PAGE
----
Yuri Ivanovich







INT: Looking at those end months, the final months of 1947, can you describe the debate within the CIA about whether or not to use covert operations in Italy?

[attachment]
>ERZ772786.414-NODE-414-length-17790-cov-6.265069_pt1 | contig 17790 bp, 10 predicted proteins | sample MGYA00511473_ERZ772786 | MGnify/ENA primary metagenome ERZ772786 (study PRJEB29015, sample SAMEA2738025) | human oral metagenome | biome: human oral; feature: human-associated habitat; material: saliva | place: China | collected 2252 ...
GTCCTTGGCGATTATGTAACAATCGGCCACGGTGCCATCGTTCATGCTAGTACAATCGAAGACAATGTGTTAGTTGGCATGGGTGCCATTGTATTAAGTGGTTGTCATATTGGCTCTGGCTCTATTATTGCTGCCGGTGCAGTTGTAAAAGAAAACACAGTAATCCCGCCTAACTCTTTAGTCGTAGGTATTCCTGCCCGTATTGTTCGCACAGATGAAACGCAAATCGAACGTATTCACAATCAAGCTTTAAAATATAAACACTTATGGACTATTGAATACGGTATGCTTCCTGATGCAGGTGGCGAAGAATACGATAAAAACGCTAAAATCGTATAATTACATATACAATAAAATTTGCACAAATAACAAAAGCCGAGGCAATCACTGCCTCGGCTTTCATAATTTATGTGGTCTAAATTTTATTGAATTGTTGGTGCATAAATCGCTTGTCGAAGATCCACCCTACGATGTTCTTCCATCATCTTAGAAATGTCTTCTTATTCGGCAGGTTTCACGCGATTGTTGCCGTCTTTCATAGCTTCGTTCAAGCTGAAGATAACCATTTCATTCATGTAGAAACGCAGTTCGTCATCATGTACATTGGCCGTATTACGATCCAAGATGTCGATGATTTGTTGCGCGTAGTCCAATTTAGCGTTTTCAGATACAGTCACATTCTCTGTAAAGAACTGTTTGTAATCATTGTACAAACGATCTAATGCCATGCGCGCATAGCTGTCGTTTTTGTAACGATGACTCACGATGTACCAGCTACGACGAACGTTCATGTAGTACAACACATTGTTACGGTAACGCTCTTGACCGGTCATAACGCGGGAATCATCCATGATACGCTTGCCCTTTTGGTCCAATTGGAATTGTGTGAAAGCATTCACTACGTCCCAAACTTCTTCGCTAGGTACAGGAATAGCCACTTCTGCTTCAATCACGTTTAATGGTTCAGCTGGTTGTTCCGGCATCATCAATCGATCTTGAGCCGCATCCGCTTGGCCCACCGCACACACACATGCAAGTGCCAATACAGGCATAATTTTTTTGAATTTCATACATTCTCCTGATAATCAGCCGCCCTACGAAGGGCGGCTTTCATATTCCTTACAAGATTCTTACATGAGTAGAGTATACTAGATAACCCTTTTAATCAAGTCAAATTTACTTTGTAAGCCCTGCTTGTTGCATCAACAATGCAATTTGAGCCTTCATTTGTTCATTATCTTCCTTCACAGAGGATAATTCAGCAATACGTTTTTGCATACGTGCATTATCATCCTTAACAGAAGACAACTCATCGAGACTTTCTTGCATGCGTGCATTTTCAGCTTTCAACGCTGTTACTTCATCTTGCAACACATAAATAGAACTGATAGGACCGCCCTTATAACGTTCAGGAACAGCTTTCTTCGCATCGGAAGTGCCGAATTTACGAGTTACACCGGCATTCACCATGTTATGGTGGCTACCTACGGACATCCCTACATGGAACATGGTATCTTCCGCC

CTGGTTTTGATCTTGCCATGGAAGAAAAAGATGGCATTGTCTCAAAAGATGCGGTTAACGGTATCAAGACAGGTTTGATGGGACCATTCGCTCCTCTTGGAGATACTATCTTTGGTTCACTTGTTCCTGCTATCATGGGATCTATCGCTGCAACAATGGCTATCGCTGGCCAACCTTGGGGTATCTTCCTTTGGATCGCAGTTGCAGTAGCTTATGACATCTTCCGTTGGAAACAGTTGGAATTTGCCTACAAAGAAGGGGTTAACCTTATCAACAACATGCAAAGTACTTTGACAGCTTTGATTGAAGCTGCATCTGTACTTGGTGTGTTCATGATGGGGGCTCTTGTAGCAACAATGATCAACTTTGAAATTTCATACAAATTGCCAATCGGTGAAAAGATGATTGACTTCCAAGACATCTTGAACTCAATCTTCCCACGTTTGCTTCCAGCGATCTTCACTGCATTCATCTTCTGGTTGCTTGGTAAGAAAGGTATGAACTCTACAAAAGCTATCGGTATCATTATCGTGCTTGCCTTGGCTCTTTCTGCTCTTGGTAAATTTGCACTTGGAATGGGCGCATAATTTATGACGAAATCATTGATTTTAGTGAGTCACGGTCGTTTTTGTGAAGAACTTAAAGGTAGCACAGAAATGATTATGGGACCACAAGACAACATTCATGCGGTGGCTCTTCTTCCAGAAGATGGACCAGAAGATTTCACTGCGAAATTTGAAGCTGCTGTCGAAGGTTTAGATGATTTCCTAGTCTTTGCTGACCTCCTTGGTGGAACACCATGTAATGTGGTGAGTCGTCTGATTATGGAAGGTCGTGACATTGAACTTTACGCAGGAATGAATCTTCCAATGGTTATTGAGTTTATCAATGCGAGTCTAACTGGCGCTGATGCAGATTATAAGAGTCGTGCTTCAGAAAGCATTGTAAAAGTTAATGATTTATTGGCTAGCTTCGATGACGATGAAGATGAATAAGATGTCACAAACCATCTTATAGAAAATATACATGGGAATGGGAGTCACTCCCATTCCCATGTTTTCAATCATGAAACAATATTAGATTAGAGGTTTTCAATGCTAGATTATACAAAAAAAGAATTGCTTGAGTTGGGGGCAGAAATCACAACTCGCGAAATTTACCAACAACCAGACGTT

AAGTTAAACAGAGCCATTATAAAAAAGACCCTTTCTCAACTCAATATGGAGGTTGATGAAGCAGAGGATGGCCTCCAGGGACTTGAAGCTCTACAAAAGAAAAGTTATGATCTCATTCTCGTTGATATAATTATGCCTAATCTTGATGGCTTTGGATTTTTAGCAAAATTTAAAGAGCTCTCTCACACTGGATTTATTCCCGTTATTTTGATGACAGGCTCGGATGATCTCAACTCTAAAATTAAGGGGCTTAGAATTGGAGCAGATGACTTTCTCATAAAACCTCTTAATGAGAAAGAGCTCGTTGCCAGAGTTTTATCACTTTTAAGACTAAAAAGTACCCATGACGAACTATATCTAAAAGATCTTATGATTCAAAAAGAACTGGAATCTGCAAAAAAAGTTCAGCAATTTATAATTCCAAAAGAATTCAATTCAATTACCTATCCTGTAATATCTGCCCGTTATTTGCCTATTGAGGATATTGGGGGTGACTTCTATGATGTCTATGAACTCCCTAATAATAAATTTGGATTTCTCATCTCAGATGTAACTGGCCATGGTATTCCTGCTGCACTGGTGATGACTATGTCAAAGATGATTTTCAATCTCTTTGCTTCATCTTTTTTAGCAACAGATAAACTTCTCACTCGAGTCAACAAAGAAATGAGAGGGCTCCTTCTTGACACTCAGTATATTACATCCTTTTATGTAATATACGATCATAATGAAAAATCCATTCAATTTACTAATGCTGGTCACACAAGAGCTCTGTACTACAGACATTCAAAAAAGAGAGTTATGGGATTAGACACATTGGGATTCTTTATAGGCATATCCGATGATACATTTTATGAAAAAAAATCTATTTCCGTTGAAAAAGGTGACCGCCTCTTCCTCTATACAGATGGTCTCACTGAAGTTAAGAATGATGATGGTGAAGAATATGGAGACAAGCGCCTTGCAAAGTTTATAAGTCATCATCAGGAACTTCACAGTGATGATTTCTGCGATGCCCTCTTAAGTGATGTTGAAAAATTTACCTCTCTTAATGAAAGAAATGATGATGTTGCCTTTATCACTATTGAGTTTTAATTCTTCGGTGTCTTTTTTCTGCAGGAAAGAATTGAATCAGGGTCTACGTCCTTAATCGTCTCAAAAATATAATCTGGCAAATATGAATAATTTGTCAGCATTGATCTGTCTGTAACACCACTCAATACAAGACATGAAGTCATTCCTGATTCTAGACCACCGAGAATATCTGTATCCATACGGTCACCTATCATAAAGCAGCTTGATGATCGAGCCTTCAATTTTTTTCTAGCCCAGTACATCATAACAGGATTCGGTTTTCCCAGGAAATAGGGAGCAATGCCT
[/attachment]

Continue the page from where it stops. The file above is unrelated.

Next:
MW: Yes. Well, of course, in the CIA in 1946-1947, when CIG was created, the mission was collecting intelligence, secret intelligence, through clandestine means, by recruiting agents abroad. That was number one priority. Also, the CIA had to conduct counter-intelligence, simply for protection alone, but it was a very important function. Beyond that, CIA... we in CIA had studied covert action operations. The oldest document I know of goes back to 1639, when the French were running a covert operation through Poland into Transylvania, and the documents are just fascinating. But really, the United States was an infant as far as that kind of operation went. Only Pearl Harbour really alerted us to classic intelligence, that we had to get on the ball. And the idea of covert action, I know fascinated, particularly in '46 and '47, when the Italy crisis grew; young CIA people said, "Well, we've got to have approval to help these parties, to save them, and we have to do it secretly because if the Communists become aware of it, it becomes a scandal in the Chamber of Deputies." And we used to discuss those things at great length. But we realised there was no charter. Admiral Hillenkoetter, the head of what became CIA, simply didn't have it. But it was the great General Marshall who was aware of ththings, and said, "We've got to somehow break through." And one of the first things he did was to call his closest advisers; one was the Secretary oWar, Robert Patterson; another was Allen Dulles, who was a lawyer in New York, completely out of the government but with a dramatic background of contacts with the Nazis and the Italian fascists, driving towards peace and penetration of those enemies; and the other one was James Forestal, a very hard-driven, remarkable man, who was an investment banker in New York, completely out of the government. And these four men, together with the voice of George Kennan, sitting in the Policy Planning staff - in other words, Kennan's boss was Marshall - and this group of men sat down and "What can we do?" Here Dulles's friends are writing letters to impor... He knew... Dulles knew all the important Italians, and he could write letters off to industrialists, bankers, politicians of high level that he knew from his work in Berne, and that was important. But we had to do something more. We had... really what the CIA needed was authority to develop a programme of covert action which could confront and meet the everlasting and indefinite expansionism of the Soviet Union, and that expansionism beyond the borders of the Iron Country, beyond the line from Stettin on the Baltic to Trieste on the Adriatic - the prime country of strategic importance to the West was Italy, and it was clear that the focus was going on Italy. In labour, in veterans, in student groups, in women's organisations - they dominated all of these particular sectors, and it certainly was alarming. The run-of-the-mill operative in the CIG-slash-CIA was hopeful that we could get into that kind of operation. I don't think anybody dreamed that when Mr William Casey became director, there would be 60 going covert action operations. The very first one was this Italian operation. It was very large, it was expensive. I think only the U-2 operation, which was one of the great, covert action operations of all time, which was very successful for its... a certain period, and then it blew... but the Italian operation was expensive, it was large, it was well handled; the secrets were kept at the critical time; and it was successful. But I'm going a little beyond the atmosphere, but the atmosphere... My colleagues in CIA, in 1946-47, when I was involved, were gung ho. We had been in the war, we didn't question authority - "Should we do it this way, should we not?" - we definitely knew that the Soviet empire was, as Reagan said, the Evil Empire, and that was it. And when we were stationed abroad, before or after the elections of '48, we kn